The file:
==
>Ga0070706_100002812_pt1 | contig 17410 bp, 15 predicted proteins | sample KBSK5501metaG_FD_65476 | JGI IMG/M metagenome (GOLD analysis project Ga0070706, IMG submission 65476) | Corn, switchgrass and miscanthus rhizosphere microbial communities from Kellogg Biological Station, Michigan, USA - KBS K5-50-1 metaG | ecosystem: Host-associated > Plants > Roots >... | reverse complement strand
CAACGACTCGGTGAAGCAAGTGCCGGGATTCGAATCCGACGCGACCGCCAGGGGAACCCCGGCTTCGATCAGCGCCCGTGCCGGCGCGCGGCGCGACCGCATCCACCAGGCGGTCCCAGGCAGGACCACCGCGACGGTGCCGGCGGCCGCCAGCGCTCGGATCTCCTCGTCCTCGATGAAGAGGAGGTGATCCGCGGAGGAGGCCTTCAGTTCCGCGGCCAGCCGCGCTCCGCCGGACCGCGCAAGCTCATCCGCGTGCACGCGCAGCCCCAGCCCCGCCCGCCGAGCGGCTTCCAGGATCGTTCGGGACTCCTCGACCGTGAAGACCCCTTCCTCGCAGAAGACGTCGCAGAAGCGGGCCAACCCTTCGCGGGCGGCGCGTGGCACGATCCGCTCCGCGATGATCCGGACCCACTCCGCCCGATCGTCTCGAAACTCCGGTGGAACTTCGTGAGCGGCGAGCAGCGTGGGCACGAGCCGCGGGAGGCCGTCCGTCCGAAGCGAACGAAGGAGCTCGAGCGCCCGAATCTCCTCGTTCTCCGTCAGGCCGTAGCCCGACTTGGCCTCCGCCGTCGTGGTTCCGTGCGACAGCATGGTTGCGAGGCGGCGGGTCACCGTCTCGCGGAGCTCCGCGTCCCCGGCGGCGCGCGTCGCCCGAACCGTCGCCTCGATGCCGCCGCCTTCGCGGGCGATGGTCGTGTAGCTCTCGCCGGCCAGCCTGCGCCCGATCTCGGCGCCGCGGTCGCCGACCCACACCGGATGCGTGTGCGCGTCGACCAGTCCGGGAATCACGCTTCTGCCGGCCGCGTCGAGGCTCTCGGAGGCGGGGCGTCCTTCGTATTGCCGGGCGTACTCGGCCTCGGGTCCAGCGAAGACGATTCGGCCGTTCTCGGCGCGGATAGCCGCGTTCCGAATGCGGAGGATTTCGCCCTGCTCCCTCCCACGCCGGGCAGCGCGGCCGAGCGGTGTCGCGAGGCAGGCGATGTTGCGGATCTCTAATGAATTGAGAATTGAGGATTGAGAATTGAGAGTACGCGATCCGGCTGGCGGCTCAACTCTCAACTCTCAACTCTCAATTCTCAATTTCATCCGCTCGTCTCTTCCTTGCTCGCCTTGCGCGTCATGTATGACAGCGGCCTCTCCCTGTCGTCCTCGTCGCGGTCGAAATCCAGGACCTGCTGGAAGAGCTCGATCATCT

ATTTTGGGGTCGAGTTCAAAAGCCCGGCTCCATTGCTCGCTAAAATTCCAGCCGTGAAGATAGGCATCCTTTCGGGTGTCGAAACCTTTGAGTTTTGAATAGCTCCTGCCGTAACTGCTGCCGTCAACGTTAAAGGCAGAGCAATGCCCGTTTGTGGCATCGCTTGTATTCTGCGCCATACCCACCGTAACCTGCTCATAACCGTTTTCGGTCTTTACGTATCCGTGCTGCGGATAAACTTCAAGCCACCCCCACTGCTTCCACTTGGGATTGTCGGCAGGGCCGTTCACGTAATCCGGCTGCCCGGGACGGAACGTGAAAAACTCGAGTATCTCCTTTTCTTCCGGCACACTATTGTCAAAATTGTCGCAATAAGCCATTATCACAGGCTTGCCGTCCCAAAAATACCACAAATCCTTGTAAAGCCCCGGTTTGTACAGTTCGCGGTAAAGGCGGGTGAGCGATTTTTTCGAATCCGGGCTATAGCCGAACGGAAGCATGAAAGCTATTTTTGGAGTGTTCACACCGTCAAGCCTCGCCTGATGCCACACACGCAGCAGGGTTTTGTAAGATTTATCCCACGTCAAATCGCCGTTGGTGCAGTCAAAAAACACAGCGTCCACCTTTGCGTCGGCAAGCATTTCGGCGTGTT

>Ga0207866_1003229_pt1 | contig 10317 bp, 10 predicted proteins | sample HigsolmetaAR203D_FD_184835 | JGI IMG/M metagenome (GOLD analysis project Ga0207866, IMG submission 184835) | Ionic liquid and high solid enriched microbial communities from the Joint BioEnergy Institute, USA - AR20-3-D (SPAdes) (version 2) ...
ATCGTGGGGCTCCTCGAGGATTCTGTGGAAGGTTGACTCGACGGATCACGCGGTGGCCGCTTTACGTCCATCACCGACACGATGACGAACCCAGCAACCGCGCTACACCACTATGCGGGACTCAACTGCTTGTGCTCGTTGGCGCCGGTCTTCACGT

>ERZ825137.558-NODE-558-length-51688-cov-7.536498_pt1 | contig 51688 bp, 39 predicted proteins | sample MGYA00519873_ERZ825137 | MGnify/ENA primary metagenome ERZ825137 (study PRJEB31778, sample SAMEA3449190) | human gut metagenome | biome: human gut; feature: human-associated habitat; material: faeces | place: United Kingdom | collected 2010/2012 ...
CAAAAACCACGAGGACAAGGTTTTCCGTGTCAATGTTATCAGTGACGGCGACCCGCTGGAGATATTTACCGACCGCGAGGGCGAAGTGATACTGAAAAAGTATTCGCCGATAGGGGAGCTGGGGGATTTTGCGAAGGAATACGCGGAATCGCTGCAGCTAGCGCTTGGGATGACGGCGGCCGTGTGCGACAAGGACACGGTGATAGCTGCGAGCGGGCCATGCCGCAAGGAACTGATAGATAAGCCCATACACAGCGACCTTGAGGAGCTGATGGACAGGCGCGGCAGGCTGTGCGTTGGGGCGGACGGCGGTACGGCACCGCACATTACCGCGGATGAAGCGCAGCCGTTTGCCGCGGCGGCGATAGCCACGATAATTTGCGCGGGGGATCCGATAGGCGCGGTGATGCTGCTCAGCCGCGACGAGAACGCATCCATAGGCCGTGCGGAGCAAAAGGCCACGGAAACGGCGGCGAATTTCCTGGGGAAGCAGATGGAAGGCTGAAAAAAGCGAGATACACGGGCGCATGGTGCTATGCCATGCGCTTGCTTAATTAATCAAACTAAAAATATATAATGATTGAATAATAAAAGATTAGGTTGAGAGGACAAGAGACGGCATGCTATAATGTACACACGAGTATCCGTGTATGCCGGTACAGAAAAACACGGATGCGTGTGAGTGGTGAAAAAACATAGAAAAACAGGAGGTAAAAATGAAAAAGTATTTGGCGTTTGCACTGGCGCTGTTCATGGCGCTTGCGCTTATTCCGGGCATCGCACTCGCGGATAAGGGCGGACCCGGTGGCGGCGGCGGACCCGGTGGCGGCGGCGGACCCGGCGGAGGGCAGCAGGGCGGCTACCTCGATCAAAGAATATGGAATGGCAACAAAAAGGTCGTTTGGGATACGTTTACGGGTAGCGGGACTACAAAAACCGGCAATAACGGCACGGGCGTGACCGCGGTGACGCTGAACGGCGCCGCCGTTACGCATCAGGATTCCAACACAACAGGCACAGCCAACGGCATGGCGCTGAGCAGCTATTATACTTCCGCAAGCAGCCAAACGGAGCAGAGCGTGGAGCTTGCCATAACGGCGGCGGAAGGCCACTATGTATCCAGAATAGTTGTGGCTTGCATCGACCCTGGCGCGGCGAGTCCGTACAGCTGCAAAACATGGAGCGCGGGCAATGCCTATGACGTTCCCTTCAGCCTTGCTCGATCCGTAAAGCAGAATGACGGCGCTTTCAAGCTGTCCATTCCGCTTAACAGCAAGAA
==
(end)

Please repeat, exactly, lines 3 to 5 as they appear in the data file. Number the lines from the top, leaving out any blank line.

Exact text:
ATTTTGGGGTCGAGTTCAAAAGCCCGGCTCCATTGCTCGCTAAAATTCCAGCCGTGAAGATAGGCATCCTTTCGGGTGTCGAAACCTTTGAGTTTTGAATAGCTCCTGCCGTAACTGCTGCCGTCAACGTTAAAGGCAGAGCAATGCCCGTTTGTGGCATCGCTTGTATTCTGCGCCATACCCACCGTAACCTGCTCATAACCGTTTTCGGTCTTTACGTATCCGTGCTGCGGATAAACTTCAAGCCACCCCCACTGCTTCCACTTGGGATTGTCGGCAGGGCCGTTCACGTAATCCGGCTGCCCGGGACGGAACGTGAAAAACTCGAGTATCTCCTTTTCTTCCGGCACACTATTGTCAAAATTGTCGCAATAAGCCATTATCACAGGCTTGCCGTCCCAAAAATACCACAAATCCTTGTAAAGCCCCGGTTTGTACAGTTCGCGGTAAAGGCGGGTGAGCGATTTTTTCGAATCCGGGCTATAGCCGAACGGAAGCATGAAAGCTATTTTTGGAGTGTTCACACCGTCAAGCCTCGCCTGATGCCACACACGCAGCAGGGTTTTGTAAGATTTATCCCACGTCAAATCGCCGTTGGTGCAGTCAAAAAACACAGCGTCCACCTTTGCGTCGGCAAGCATTTCGGCGTGTT

>Ga0207866_1003229_pt1 | contig 10317 bp, 10 predicted proteins | sample HigsolmetaAR203D_FD_184835 | JGI IMG/M metagenome (GOLD analysis project Ga0207866, IMG submission 184835) | Ionic liquid and high solid enriched microbial communities from the Joint BioEnergy Institute, USA - AR20-3-D (SPAdes) (version 2) ...
ATCGTGGGGCTCCTCGAGGATTCTGTGGAAGGTTGACTCGACGGATCACGCGGTGGCCGCTTTACGTCCATCACCGACACGATGACGAACCCAGCAACCGCGCTACACCACTATGCGGGACTCAACTGCTTGTGCTCGTTGGCGCCGGTCTTCACGT